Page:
Don’t believe me? Think back to the last time you talked about Star Trek with that friend who was way too into it. Remember?

You: Hey, I was feeling like watching something Star Trek tonight. What’s the best Next Generation movie?

Fan: There isn’t one. But First Contact comes closest. That’s the one with the Borg.

You: Oh yeah! You will be assimilated. I should watch that again sometime.

Fan: That’s a not wholly execrable choice. You’ll have to watch “Best of Both Worlds” first.

You: Why?

Fan: Why? It introduced Locutus and assimilation and had that awesome cliffhanger where Riker orders Worf to fire.

You: Oh. Oh, yeah. I guess I can have a double feature night.

Fan: And you’re going to have to watch “I, Borg” in-between so you understand Picard’s lingering low-level telepathic link to the Borg Collective.

You: Can’t you maybe explain it instead?

Fan: I don’t dare spoil you! Oh, you’ve got to see Generations before you get to First Contact.

You: Can I just watch the movie I wanted to watch?

Fan: You’re adorably naive. You have to see how the starship from the TV show was destroyed so you can understand the implications of their being on a wholly new Enterprise.

You: I could maybe just listen to the director’s commentary after if I have any questions.

Fan: Frakes’s commentaries are not without their charms but — oh, that reminds me, you’re going to have to watch “Journey’s End” because that explains why Wesley Crusher isn’t part of the movie franchise.

You: I thought they sold Wesley to a dealer on Delta Pavonis III who stripped him for parts.

Fan: But that’s a time-saving episode to catch because that also explains the political situations between the Maquis and the Cardassians and the Federation so you’re going to have a leg up in the Deep Space Nine episodes that you need to see.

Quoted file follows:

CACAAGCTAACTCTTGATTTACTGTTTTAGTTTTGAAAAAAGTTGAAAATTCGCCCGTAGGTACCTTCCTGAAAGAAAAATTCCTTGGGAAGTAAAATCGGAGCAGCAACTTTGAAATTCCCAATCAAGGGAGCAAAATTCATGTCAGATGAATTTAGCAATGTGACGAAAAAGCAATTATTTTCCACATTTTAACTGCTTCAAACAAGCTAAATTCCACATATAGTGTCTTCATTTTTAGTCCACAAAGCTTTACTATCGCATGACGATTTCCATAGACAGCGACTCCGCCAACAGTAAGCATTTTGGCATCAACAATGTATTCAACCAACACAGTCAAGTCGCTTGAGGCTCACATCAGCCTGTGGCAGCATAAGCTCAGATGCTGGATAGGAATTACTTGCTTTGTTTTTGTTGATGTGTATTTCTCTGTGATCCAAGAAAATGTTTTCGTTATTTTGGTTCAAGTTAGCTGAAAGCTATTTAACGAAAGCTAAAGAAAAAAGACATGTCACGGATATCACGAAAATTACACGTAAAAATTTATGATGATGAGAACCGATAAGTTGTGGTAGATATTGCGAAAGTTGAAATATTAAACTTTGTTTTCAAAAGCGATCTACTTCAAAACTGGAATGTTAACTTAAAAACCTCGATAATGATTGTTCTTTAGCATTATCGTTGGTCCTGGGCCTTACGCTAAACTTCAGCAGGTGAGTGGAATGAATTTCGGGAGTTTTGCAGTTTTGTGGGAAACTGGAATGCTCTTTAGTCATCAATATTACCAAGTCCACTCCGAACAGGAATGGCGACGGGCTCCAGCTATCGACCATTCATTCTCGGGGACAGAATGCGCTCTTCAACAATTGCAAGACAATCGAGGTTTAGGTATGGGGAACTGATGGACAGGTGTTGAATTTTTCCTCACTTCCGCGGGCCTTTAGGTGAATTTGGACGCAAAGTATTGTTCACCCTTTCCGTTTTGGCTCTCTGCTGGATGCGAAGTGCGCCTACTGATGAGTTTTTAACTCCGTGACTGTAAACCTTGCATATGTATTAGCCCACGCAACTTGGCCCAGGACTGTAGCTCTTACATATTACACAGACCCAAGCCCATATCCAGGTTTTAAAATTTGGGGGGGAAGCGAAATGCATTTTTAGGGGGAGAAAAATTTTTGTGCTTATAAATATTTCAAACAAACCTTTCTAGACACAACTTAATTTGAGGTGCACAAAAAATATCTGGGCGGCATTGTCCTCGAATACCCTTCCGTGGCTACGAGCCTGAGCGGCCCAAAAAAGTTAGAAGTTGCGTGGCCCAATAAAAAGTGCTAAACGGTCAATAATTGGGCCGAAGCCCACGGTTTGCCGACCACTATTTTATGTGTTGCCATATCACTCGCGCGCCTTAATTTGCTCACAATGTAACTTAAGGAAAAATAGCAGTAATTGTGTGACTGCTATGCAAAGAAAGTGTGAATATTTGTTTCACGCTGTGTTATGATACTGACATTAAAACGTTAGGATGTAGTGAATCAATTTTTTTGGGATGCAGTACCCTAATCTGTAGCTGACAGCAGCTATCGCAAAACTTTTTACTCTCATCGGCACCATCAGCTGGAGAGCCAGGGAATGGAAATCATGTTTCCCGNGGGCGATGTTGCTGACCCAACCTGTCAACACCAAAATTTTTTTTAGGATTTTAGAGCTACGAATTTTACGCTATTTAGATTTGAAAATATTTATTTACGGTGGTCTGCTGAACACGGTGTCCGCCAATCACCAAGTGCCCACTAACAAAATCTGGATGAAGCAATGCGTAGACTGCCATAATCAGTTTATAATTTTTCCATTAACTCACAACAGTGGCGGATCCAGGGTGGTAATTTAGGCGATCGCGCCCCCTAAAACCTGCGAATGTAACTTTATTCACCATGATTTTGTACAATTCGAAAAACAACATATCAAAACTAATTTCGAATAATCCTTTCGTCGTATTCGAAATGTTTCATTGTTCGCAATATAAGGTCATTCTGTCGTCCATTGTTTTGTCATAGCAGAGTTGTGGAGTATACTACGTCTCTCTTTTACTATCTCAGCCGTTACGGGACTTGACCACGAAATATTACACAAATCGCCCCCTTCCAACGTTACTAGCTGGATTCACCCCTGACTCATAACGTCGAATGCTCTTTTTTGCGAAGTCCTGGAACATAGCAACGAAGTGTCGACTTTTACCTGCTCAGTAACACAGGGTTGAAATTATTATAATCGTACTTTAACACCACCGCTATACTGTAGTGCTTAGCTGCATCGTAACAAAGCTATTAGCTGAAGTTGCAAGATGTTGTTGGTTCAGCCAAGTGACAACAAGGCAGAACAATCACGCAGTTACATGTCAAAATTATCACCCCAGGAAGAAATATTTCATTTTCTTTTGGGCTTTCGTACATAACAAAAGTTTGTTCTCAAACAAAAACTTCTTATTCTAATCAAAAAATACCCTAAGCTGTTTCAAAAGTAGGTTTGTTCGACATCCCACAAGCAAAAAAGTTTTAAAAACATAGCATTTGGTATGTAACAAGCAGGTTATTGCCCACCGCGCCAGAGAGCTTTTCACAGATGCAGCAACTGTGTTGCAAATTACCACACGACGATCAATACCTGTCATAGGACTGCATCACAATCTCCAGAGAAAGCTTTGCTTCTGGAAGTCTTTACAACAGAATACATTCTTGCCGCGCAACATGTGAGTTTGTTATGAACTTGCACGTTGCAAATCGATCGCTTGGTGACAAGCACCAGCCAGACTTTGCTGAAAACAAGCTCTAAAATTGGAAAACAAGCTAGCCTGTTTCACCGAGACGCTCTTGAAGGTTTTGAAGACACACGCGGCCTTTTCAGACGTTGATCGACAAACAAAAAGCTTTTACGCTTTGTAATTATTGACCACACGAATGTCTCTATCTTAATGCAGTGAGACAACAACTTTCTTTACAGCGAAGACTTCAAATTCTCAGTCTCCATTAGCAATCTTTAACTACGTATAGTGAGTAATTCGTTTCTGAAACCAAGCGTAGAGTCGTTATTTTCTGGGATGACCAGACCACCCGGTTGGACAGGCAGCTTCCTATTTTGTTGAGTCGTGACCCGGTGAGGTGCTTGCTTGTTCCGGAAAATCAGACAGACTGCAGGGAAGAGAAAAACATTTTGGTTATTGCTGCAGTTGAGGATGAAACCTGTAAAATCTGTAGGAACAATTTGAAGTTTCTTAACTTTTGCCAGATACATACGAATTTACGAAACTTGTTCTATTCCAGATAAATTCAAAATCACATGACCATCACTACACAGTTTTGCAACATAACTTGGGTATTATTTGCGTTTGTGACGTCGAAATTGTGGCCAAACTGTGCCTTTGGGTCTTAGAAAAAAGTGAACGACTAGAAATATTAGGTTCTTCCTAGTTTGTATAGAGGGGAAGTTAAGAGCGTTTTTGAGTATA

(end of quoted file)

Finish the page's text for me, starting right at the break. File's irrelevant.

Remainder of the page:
You: I thought the only Deep Space Nine episode I had to see was the one where they went back to the original Trek.

Fan: A pandering trifle.

You: A trifle with tribbles.

Fan: [ After making a disappointed face suggesting an awareness that a situation like this was predicted, but had not been believed could be anything but the worst imaginable case. ] Fortunately I think you only require three Deep Space Nine episodes to get all the necessary background regarding Worf’s presence on the Defiant but they are two-parters. And of course you’ll want to see the other episodes focusing on Wesley and the Traveller so you understand both how he was the helm officer at one point and then was absent from the movie, but that’s only two more episodes to the total.

You: I don’t have to have a little Star Trek night. I could just stare at birdbaths until they burn into my retinas.

Fan: Oh, and you’ll want to watch the series finale of Voyager.

You: Have I not suffered enough?

Fan: I fear there might be some aspect of the multiverse in which you don’t despise Janeway with every fermion of your being.

You: I don’t know. I used to watch Columbo.

Fan: Also you’re going to want to watch this episode where aliens trying to understand leadership abduct Picard and replace him with a duplicate who leads the whole crew in a drunken sing-along in Ten Forward, because nobody remembers anything about this episode and I have to prove I didn’t make it up.

You: [ After sighing ] Which episode is that?

Fan: I don’t know, I can never remember it.

And this is why you watched Empire Strikes Back, without mentioning it to anyone, instead.